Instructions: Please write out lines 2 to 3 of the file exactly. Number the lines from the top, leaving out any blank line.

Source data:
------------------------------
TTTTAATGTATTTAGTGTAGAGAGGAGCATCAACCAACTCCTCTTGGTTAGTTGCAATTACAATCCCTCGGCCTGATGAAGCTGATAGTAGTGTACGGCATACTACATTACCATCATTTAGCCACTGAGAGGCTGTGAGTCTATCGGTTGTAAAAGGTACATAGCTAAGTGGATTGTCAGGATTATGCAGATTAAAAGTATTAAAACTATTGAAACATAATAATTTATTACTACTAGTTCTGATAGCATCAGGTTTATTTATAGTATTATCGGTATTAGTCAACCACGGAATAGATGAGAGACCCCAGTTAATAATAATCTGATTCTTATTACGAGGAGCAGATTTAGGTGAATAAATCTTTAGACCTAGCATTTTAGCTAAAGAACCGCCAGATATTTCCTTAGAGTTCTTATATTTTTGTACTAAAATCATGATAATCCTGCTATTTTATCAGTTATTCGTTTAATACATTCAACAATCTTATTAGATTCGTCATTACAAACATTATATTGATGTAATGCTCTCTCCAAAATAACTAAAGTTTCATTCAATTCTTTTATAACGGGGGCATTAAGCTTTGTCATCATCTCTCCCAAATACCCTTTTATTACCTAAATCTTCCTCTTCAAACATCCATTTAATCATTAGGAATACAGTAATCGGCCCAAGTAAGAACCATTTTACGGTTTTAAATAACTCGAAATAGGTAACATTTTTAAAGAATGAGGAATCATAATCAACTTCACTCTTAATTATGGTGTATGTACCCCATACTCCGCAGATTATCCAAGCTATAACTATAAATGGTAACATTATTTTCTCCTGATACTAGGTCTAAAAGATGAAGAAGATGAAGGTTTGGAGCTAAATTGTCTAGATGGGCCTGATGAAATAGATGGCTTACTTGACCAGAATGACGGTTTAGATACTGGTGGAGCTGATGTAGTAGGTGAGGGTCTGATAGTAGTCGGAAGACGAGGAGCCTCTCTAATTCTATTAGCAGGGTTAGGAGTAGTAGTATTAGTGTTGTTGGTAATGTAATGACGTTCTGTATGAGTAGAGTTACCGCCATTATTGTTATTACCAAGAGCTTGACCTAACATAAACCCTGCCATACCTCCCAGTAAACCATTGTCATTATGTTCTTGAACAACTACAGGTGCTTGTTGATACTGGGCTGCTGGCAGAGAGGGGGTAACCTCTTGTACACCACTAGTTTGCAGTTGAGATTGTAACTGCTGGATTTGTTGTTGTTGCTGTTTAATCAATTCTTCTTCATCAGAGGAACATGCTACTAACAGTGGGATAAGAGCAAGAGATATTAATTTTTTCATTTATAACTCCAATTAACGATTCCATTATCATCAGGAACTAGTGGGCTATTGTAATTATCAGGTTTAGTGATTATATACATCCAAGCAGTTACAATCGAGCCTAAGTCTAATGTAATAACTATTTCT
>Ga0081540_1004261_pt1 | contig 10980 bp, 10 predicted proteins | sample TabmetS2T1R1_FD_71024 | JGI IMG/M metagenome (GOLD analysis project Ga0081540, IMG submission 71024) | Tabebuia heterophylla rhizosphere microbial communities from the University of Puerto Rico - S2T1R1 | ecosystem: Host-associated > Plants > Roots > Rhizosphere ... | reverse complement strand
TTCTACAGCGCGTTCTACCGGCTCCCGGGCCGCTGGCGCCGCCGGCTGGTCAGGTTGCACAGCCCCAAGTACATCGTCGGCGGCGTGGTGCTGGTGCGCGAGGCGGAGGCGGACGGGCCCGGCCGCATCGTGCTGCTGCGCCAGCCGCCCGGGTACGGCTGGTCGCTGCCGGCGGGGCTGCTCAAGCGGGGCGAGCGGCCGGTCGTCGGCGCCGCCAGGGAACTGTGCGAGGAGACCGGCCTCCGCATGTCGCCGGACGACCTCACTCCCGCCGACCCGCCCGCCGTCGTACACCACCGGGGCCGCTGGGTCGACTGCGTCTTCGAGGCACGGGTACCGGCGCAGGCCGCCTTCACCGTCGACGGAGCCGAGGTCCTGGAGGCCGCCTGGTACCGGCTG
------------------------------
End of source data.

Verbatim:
>Ga0081540_1004261_pt1 | contig 10980 bp, 10 predicted proteins | sample TabmetS2T1R1_FD_71024 | JGI IMG/M metagenome (GOLD analysis project Ga0081540, IMG submission 71024) | Tabebuia heterophylla rhizosphere microbial communities from the University of Puerto Rico - S2T1R1 | ecosystem: Host-associated > Plants > Roots > Rhizosphere ... | reverse complement strand
TTCTACAGCGCGTTCTACCGGCTCCCGGGCCGCTGGCGCCGCCGGCTGGTCAGGTTGCACAGCCCCAAGTACATCGTCGGCGGCGTGGTGCTGGTGCGCGAGGCGGAGGCGGACGGGCCCGGCCGCATCGTGCTGCTGCGCCAGCCGCCCGGGTACGGCTGGTCGCTGCCGGCGGGGCTGCTCAAGCGGGGCGAGCGGCCGGTCGTCGGCGCCGCCAGGGAACTGTGCGAGGAGACCGGCCTCCGCATGTCGCCGGACGACCTCACTCCCGCCGACCCGCCCGCCGTCGTACACCACCGGGGCCGCTGGGTCGACTGCGTCTTCGAGGCACGGGTACCGGCGCAGGCCGCCTTCACCGTCGACGGAGCCGAGGTCCTGGAGGCCGCCTGGTACCGGCTG